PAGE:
This summer I met a kid, a teenager. He was being homeschooled, and he was going around asking everyone what was the most useful thing they learned in high school. Calculus, said my husband the aerospace engineer. Typing, said I. My typing teacher was the bitterest, most sarcastic and pointlessly mean woman I have ever met in life. She would stand against the wall with her arms crossed over her chest and rant about how naive and lazy we all were. That class was terrible. I just wanted to get through it so I could type letters to my boyfriend. Now I type 100 words per minute and it’s possibly the only skill I learned in high school that I use every day.
Two adults in that conversation said they had never learned to touch-type, and they wished they had. It’s not too late, I said, you can get typing games where you shoot zombies or whatever. Ah, but how many people in their thirties through fifties are really going to set aside three weeks to do something that mundane?
Come on. When I started marathon training, I had to relearn how to tie my shoes.
If you think that’s bad, I’ve known at least three men who had to relearn how to WALK after one catastrophic accident or another.
We’re so, so poor at testing our limits. Everyone has a limit somewhere, but how many of us ever test them out? Have you ever worked a muscle to failure, where you send the mental command to move and your muscle does not respond? It’s tiring, but you can indeed move again the next day. We could all be pushing ourselves so hard and finding out what we’re really made of, but we don’t want to. We’d rather live in our comfy little incubators, snuggling under the heat lamp.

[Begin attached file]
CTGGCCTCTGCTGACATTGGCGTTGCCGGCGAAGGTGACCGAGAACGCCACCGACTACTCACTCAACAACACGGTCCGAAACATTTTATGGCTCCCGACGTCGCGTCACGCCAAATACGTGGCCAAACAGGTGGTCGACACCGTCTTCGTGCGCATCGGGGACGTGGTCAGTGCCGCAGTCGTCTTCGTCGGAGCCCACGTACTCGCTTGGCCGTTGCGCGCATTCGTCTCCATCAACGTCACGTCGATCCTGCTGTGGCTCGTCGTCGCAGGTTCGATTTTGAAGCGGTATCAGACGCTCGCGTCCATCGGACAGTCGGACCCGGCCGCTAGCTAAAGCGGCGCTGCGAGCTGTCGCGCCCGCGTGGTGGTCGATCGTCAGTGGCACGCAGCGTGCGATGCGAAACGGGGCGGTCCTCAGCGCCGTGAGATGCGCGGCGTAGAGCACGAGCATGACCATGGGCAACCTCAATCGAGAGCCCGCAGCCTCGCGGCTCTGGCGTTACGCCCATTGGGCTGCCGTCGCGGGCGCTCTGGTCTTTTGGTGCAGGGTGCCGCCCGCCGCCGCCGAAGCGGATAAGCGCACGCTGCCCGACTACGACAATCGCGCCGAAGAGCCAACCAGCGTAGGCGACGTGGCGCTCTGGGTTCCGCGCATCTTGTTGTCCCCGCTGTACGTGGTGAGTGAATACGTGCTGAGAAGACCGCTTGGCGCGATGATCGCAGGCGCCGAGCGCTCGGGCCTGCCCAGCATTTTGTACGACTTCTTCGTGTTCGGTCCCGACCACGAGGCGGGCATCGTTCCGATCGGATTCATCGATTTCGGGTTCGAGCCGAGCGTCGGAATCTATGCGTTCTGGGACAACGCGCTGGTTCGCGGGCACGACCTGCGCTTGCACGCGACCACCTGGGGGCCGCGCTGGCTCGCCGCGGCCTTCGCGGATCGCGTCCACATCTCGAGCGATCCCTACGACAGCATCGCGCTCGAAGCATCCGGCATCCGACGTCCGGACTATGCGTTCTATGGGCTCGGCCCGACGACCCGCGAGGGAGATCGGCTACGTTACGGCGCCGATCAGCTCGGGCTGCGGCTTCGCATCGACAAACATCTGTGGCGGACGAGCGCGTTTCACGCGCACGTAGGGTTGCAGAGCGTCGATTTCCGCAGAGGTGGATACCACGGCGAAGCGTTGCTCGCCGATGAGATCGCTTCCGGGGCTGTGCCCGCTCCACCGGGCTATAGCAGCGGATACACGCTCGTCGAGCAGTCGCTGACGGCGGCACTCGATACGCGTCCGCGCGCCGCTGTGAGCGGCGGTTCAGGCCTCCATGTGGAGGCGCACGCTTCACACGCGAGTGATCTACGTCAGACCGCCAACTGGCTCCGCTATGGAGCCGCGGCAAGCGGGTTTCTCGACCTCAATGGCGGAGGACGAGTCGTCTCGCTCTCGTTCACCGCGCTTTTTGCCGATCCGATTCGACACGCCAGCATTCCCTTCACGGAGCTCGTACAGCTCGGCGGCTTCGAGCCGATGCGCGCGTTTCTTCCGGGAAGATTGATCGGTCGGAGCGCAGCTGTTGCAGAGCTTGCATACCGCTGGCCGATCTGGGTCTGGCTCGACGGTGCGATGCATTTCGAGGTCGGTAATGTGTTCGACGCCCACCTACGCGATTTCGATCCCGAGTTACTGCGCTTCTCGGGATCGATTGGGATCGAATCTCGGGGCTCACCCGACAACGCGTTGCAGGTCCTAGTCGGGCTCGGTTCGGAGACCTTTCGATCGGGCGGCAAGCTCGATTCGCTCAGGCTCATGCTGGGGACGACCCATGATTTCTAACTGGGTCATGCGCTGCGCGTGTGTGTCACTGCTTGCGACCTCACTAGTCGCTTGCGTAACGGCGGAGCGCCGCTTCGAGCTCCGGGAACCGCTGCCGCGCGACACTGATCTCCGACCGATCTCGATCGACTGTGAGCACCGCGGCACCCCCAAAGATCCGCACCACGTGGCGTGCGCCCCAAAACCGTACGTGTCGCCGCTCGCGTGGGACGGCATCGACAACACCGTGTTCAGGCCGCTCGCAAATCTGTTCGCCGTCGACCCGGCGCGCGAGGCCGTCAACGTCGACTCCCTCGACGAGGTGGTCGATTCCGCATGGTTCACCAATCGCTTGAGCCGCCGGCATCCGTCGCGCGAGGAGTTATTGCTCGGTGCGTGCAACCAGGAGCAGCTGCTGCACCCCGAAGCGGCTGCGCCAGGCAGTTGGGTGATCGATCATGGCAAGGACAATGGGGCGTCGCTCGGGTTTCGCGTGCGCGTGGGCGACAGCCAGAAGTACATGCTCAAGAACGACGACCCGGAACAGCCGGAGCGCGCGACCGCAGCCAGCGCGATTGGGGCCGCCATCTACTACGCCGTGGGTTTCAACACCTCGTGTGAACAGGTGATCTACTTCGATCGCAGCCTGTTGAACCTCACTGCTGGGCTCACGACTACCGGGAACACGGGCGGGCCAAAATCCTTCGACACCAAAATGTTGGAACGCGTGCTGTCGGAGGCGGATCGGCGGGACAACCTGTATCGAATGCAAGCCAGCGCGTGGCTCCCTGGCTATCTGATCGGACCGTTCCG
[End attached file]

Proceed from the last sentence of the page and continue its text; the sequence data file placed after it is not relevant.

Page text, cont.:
The first time I got on an elliptical trainer at a gym, I’d never seen one before and I just wanted to know what it did. My friends invited me. The next time, I got in a row with them and we pedaled our way on our gossip machines. I moved, I went back to school, I changed gyms. The elliptical became my homework machine, the place I did my reading for history. Then it was the “avoid my ex” machine. Now it’s the place I read the news, and also the place I reset my mood. I keep finding elliptical machines with different programming and different strides, different views and different background music, because although my reasons change, the habit continues to serve.
Our reasons may change for things we do, like journaling, saving money, or staying married. Often our positive habits get cast aside, just because we changed schedules or relocated. It can take five minutes to discard years of what supported and nurtured us, just like bad habits can seem to pop up out of nowhere. Every now and then, it’s good to take stock of what we’re doing, compare it to what we were doing at different points in our lives, and remind ourselves of what works and what doesn’t. No matter what situations we might find ourselves in today, our reasons can change and so can we.
I've been working with chronic disorganization, squalor, and hoarding for over 20 years. I'm also a marathon runner who was diagnosed with fibromyalgia and thyroid disease 17 years ago.